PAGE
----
I keep trying to get folks to pick up the long rod and try fly fishing. Those that won't are truly missing one of angling's greatest thrills.
I've taken bluegill bass and crappie on small farm ponds; huge rod-breaking carp on slow moving rivers; Chesa-peake Bay stripers; Jupiter Inlet high-jumping sailfish; Matlacha Pass tarpon, trout, jacks and snook; to Redfish Pass bonita and mackerel.
Point is, everything bites a fly. Our local waters are a great place to learn due to the abundance of game fish in shallow water. Not that deeper water fish can't be taken, shallow water just makes fly life easier.
Capt. George Tunison
Last time I counted there were close to a million local trout dying to bite your fly so it stands to reason that this is a good place to learn and to dispel the ongoing myth that fly fishing is "hard to learn" because it simply is not.
If you've never picked up a fly rod I can have you fly fishing within 15 minutes. It probably won't be pretty, but you will be capable of catching fish and that's what counts.
A great resource for the budding fly angler is the Orvis.com website. This really complete site offers casting videos for beginners as well as an overall complete resource for the novice to pro fly angler.
Fly rods are categorized using a weight system. They start with very small rods rated as a 3-4 weight for small trout fishing to powerful 12 (and larger) weight rods for tarpon, sharks, sailfish, and other big game. A good all-around rod for our waters would be an 8-9 weight rod.
Most fly fishermen have at least two different weight rods to pursue different class fish. For sea trout a 5 or 6 would do. For reds or snook or other medium size game fish I use an 8 to 9 weight rod. When large powerful fish like tarpon, shark and sailfish are on the list a 12 weight rod is my choice. Rods, up to 20 weight or even larger, are used for jumbo tuna, huge sharks, etc.
Most times weather conditions dictate your rod choice. Windy days typically call for a more powerful rod. If you normally trout fish with a 5 weight a really breezy day might call for a 7-8 rod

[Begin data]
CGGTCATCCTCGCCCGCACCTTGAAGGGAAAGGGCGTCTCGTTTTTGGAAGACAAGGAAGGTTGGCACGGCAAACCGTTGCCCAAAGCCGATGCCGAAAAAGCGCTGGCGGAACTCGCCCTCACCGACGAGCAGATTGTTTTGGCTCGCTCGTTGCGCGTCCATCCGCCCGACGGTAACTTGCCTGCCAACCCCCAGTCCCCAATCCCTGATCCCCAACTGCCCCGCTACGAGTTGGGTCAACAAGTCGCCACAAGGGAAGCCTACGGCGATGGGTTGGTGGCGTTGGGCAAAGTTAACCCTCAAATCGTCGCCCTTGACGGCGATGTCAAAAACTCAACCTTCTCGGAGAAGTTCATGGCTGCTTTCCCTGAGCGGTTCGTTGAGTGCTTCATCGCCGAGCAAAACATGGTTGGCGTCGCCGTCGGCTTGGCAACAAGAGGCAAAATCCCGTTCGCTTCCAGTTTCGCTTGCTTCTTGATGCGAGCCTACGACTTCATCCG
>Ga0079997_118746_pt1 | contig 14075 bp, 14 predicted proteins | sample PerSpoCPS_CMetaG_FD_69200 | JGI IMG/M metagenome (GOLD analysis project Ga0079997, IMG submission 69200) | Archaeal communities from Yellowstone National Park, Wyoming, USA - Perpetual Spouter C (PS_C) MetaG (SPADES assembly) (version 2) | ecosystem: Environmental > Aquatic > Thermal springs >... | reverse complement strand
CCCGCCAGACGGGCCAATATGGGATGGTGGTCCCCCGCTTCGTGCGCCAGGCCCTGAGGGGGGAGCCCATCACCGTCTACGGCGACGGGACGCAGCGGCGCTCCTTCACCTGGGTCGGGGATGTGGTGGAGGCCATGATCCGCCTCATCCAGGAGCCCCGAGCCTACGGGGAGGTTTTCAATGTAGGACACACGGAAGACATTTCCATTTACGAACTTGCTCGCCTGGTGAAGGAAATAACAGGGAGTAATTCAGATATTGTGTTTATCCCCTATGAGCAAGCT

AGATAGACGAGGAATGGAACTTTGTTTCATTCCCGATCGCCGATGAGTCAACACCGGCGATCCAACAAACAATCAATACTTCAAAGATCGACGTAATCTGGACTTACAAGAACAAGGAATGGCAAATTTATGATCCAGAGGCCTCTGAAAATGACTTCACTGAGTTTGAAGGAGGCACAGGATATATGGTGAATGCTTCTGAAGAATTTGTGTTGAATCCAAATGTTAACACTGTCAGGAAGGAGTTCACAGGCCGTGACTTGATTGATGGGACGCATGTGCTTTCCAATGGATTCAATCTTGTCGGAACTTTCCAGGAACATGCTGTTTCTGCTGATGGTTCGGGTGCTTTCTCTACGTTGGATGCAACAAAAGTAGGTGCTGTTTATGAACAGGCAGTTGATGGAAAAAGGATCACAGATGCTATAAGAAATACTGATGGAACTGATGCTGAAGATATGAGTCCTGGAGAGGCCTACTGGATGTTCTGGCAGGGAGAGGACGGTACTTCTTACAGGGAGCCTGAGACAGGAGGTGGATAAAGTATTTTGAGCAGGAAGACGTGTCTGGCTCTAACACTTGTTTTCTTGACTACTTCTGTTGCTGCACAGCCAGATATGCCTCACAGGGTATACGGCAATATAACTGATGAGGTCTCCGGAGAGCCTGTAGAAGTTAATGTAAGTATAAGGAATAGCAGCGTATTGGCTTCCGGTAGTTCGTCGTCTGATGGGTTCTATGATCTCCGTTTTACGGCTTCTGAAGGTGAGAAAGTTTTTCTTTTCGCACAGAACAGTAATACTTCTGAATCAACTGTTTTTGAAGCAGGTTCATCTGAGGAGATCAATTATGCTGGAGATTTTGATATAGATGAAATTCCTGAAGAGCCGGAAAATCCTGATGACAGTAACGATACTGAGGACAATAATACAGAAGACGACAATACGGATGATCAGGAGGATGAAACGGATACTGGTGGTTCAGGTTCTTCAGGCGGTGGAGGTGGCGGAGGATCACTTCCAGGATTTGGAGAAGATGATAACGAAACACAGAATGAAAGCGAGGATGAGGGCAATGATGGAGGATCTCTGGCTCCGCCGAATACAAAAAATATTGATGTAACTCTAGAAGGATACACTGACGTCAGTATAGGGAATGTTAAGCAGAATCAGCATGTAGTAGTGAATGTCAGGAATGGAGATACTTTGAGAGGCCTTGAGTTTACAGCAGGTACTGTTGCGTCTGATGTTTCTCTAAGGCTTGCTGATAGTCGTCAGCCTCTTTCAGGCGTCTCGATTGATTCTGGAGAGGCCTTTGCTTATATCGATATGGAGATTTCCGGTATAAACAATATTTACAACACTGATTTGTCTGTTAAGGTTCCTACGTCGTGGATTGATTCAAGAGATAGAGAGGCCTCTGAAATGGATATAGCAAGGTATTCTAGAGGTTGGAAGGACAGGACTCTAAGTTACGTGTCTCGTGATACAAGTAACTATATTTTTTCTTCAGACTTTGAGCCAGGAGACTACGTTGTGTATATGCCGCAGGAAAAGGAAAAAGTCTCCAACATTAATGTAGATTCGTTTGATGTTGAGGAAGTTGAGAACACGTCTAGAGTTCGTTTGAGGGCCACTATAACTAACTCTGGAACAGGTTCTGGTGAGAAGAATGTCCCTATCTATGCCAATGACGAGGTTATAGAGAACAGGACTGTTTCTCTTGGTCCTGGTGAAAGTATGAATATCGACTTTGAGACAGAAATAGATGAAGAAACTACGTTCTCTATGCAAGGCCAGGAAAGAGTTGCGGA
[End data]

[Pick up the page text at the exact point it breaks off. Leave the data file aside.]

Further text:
For learning, a starter rod combo including the basics - rod, reel, fly line, backing, leader and fly - can be purchased for fewer than $150. Again, an 8 weight rod is a good starter rod choice.
Check out Bass Pro, Cabalas, or Orvis for starter combo specials. Locally, try Lehrs Economy Tackle in North Fort Myers. Ask them to put together a cheap starter package for you.
The fly reel that is used for smaller species generally is just a holder to store line. For larger fish the reel is an important tool to help fight the fish using high quality drag systems. A small species reel will cost $35 on up. A high quality saltwater service fly reel with a good drag system starts around $175 and goes to as much as $900.
The other major component is the fly line. These are classified by the weight system and have to match the rod. A 9 weight fly rod uses a 9 weight line. There are different fly lines for different applications. Some float, some sink, and all have different line tapers for different uses. A good choice for these waters is a saltwater, floating-weight forward-line weight matched to your rod.
Most local guides like myself offer reasonable single or group lessons for this fairly easy to learn sport that just might hook you for a lifetime. No other method provides the true one-on-one feel you get from a fly rod caught fish.